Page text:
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Taking about 15 minutes to cycle and 45 minutes to walk, this section follows the pleasant strip of drainage reserve which separates Marewa from Onekawa and forms the northern boundary of Maraenui as it continues on to the coastal suburb of Te Awa.
Starting at Taradale Road just southwest of Tom Parker Avenue, the first length of drainage reserve is home to a stand of flowering gum trees which attract a wide range of birds, including the melodious tui.
The path here is comparatively narrow but it splits near a bridge, giving walkers and cyclists the choice of which side of the waterway they follow to Kennedy Road.
Taking advantage of the traffic lights to negotiate this busy arterial road, follow the path through the drainage reserve as it heads southeast. This wider section of Pathway swerves away from Riverbend Road at St Augustine's Church and crosses a footbridge as it continues on towards Latham Street. On either side of Latham Street, the reserve encompasses a number of community buildings including St Augustine's Scout Hall and club rooms for the Napier Racing Pigeon Club and the Port of Napier Brass Band.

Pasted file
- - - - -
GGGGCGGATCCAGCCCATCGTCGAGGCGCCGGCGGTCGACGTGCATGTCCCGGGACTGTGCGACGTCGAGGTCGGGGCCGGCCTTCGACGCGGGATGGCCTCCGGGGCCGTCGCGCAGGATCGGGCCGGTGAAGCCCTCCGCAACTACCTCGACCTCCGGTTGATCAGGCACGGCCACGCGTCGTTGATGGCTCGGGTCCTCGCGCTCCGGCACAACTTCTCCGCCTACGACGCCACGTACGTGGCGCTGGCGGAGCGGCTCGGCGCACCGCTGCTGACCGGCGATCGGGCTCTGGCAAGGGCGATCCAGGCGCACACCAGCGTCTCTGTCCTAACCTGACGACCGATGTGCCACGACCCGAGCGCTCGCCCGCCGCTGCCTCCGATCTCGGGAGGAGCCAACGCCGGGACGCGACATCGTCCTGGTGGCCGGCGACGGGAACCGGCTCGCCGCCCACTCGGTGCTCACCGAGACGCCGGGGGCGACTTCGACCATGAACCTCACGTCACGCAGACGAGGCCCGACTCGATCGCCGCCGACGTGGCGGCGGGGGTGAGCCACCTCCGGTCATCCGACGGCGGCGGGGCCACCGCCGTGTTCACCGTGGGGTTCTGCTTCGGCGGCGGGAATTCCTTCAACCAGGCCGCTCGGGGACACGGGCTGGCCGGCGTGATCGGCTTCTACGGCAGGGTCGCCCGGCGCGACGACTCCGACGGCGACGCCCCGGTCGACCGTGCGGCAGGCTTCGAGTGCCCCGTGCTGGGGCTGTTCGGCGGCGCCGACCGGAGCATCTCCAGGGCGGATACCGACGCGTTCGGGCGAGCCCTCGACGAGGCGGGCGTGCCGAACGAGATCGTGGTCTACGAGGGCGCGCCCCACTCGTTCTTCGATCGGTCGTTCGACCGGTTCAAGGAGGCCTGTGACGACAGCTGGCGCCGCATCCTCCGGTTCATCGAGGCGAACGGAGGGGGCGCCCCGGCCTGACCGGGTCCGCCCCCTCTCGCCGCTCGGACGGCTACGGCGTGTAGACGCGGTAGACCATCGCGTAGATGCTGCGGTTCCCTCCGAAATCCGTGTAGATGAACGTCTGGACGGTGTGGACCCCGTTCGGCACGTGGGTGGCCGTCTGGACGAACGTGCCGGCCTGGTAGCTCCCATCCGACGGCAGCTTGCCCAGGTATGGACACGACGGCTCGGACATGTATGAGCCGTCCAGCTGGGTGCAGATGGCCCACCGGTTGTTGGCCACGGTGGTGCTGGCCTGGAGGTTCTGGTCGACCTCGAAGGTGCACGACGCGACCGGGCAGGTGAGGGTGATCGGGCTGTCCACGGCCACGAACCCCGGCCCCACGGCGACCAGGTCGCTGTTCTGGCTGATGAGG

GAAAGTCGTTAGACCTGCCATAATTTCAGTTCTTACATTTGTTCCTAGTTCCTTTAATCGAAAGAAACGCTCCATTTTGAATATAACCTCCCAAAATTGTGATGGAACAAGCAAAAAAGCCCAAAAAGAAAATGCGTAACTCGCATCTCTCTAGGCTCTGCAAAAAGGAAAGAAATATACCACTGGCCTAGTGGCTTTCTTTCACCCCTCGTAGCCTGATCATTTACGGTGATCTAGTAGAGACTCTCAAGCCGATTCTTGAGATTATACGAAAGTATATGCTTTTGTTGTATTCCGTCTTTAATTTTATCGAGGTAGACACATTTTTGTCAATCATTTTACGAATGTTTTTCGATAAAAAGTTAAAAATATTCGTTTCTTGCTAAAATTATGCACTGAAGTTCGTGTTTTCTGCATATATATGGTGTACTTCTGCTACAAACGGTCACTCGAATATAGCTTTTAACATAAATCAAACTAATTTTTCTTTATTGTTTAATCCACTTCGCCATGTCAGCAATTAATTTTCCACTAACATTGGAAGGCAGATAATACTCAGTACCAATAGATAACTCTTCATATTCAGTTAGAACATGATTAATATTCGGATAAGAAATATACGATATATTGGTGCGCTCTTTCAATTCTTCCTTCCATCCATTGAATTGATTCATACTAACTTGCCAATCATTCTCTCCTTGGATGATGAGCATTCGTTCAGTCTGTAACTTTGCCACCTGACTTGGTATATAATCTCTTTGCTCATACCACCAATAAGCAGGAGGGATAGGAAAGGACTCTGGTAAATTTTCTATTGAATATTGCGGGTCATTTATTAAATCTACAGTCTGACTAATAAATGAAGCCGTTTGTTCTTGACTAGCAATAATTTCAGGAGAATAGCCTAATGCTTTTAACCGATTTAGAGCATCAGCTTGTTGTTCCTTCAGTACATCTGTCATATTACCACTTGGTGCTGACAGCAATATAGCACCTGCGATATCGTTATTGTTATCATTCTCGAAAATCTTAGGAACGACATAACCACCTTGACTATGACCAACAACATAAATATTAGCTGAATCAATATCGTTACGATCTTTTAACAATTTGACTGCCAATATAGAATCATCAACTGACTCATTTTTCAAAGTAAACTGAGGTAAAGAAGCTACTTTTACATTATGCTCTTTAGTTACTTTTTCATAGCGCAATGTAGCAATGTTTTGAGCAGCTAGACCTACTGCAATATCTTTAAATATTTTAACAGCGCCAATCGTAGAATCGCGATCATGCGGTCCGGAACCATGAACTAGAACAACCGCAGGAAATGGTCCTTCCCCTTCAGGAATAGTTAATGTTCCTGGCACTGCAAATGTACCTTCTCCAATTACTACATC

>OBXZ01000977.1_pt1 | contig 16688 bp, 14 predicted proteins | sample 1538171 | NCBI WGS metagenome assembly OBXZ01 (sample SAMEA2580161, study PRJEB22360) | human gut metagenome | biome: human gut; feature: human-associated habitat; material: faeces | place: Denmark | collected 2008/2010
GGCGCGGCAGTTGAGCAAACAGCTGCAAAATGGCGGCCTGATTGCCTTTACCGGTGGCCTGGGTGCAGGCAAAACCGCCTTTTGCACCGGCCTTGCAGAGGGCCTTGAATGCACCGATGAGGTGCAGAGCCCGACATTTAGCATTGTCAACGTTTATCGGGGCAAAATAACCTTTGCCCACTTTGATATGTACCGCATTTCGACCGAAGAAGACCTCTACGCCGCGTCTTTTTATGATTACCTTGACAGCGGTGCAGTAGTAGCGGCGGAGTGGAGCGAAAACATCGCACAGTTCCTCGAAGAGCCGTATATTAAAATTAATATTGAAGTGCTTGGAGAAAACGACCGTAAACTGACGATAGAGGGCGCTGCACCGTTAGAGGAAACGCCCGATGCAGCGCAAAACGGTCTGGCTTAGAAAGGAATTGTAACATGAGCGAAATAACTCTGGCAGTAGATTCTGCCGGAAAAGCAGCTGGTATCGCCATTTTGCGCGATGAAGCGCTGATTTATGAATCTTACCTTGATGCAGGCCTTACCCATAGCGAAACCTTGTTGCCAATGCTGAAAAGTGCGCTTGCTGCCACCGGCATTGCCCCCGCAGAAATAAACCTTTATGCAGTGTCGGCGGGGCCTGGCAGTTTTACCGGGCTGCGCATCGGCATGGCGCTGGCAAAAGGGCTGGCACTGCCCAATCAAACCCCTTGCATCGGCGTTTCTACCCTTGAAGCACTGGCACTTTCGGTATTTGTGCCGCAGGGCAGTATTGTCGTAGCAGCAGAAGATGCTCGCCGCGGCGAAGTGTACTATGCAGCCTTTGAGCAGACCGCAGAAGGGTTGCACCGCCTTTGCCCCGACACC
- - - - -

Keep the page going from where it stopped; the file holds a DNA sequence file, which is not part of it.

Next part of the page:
The path narrows for the short stretch from Latham Street and Nash Street.
A recent addition to the Pathway network starts at Nash Street and emerges at Chambers Street opposite Napier Boys' High School. This, the Harakeke Waterway, has been a joint project involving the Hawke's Bay Regional Council and the Napier City Council. Here, the concrete path is a good three metres wide, and for those wanting to get "off road" there are also threads of crushed limestone track weaving around new areas of native planting
At Chambers Street, the path turns north, following a wide grassed strip punctuated with well-established deciduous trees. While the path ends at Nuffield Avenue, those wanting to continue can follow Ellison Street to Marine Parade to connect to the coastal Pathway.
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